Along those same lines, researchers have also run into challenges translating standard data normalization methods for bulk nucleic acid preparations to single-cell data.
For instance, using “housekeeping” genes to normalize qPCR expression data does not make sense at the single-cell level.
In addition to expression within single cells, Dr. Flynn is interested in studying variations in expression among cells. Being able to discern technical variance from biological variance is a major concern for many of the amplification strategies prior to assay measurement, Dr. Flynn says.
Dr. Flynn and his colleagues are using large expression datasets from nanofluidic qPCR arrays and homogenous reference samples from entire cell populations to normalize data. This approach is somewhat analogous to microarray formats that normalize the signal from each probe spot to the array itself combined with spiked in controls. Overall, this strategy has been fairly successful in validating the single-cell measurements.
Another concern when analyzing single-cell data is that many standard statistical approaches are unusable because much of the single-cell data violates the basic assumptions within these tests.
“The all-too popular Student’s t-test is not appropriate for gene expression comparisons at the single-cell level. We are taking the stance that data analysis must be non-parametric and should be the new standard in single-cell analysis,” Dr. Flynn says.
Data interpretation can indeed be difficult. According to Cincinnati Children’s Hospital’s Dr. Potter, the limitations relate to existence of fewer than ten transcripts per expressed gene, and gene expression occurring in a burst mode, not as a steady state process. “We have made much progress, but there is still considerable room for improvement,” he says.
As Dr. Flynn at the Buck Institute puts it: “What I think will be of broad interest to the biotech community is how single-cell biology will change our approach to the development of disease treatments,” he says. “What is really an unknown at the moment is how diseases progress on a cell-by-cell basis.”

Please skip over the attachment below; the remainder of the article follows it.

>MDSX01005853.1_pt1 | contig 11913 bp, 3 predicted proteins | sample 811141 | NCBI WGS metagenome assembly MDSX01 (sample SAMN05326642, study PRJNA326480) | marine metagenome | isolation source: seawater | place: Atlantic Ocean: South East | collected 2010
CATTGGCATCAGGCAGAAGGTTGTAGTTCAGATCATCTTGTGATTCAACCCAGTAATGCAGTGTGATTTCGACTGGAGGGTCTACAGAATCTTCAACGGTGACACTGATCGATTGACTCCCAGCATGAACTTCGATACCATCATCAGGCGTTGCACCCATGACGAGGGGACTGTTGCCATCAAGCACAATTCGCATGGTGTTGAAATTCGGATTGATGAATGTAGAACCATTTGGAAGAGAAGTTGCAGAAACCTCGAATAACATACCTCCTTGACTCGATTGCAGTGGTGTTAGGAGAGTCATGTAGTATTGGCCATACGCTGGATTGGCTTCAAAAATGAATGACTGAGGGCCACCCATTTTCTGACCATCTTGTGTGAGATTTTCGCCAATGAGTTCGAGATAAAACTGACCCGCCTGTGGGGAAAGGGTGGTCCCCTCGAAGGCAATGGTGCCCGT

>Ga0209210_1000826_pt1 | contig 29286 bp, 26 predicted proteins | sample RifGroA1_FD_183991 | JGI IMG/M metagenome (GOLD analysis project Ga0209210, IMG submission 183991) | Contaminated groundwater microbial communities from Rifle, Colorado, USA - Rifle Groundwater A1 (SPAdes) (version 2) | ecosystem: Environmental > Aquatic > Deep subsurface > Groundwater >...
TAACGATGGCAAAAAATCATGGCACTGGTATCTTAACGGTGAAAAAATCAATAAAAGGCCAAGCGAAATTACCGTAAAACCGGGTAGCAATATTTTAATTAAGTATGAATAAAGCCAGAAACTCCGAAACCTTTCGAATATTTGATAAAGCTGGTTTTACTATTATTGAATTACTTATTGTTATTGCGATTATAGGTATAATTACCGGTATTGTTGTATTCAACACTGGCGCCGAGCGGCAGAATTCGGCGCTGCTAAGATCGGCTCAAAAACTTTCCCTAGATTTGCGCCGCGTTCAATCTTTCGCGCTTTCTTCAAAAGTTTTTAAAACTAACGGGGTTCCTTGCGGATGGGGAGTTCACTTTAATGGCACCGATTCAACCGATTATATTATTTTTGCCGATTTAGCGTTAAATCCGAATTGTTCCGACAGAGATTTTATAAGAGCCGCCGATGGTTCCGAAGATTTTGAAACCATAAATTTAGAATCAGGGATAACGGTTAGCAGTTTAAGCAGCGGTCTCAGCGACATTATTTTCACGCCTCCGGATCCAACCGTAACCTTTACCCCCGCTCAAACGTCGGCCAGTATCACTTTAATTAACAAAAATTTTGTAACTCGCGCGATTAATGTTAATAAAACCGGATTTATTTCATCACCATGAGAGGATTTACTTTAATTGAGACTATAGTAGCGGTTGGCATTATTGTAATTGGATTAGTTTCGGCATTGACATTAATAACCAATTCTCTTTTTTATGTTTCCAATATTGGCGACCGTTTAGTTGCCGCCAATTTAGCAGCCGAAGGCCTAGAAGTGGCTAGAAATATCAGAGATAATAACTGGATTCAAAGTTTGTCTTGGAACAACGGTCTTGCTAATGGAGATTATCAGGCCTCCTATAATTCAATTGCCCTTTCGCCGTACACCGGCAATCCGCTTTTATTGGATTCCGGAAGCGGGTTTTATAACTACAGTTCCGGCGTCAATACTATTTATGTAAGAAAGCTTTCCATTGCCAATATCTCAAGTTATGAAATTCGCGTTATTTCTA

While it is established that cancers can begin with a single cell escaping cell cycle control, it is not so clear if the progression of other maladies come from similar stochastic changes. Single-cell analysis is a potent tool in identifying not only the disease pathogenesis, but also in the development of targeted cell therapies. Current approaches are based on highly sensitive single-cell tests to diagnose diseases prior to the development of clinical symptoms.
Further, single-cell analysis allows for sample sizes of hundreds if not thousands of individual cells in order to detect disease in a normal cell haystack.
Overall, single-cell technology will drive both the sensitivity and specificity of future clinical assays up, Dr. Flynn says.
Of course, academic investigators aren’t alone in their enthusiasm about the clinical promise of single-cell analysis.
Several companies, like Genome Data Systems, also seek to harness the power of cellular heterogeneity as potential biomarkers.
“Our vision is that in a few years every clinical trial will include single-cell analysis,” says the firm’s founder and president Rajan Kumar, M.D., Ph.D.
Genome Data Systems’ CytoSnap™ tool can be used to perform multiplexed single-cell protein expression analysis in a wide range of biological samples. Monitoring changes in protein expression could have clinical utility in terms of diagnostic biomarkers.
“CytoSnap can simultaneously detect as well as characterize at the molecular level rare cells such as circulating tumor cells (CTCs) in blood and disseminated tumor cells in bone marrow biopsies,” Dr. Kumar says.
The technology, which has been used in highly multiplexed analysis for label-free screening of CTCs in a patients’ blood, has the potential to analyze a single-cell sample for 100 or more proteins. Beyond identifying and characterizing the expression patterns of individual CTCs in blood samples from breast cancer patients, “using our CytoSnap technology, we have compared protein expression patterns of several breast cancer cell lines cultured in vitro and samples from xenograft tumors,” Dr. Kumar adds.
“We distinguished luminal, Her2+, and basal-like cells from breast cancer cell lines based on differential protein expression profiles with greater than 95% sensitivity and more than 99% specificity,” he explains. “CytoSnap functions by measuring transient cell interactions with immobilized antibodies in a microfluidic channel. Expression of the proteins of interest reduces cell velocities on patches coated with cognate antibodies compared with a pooled IgG patch as a control.”
According to Dr. Kumar, the technology is also nondestructive: “Essentially unaltered cells can be isolated for additional analysis, for example, using RT-PCR.” He points to pharmacogenomics as an entry point for the technology’s use in personalized medicine, though he notes that potential applications range from diagnostic assays to patient stratification in clinical trials, measuring response to treatment, and development of companion diagnostics.
“In the future, we plan to seek FDA approval for the instrument and for clinically relevant companion diagnostic tests in collaboration with academic researchers, CROs, and pharmaceutical companies,” says Dr. Kumar.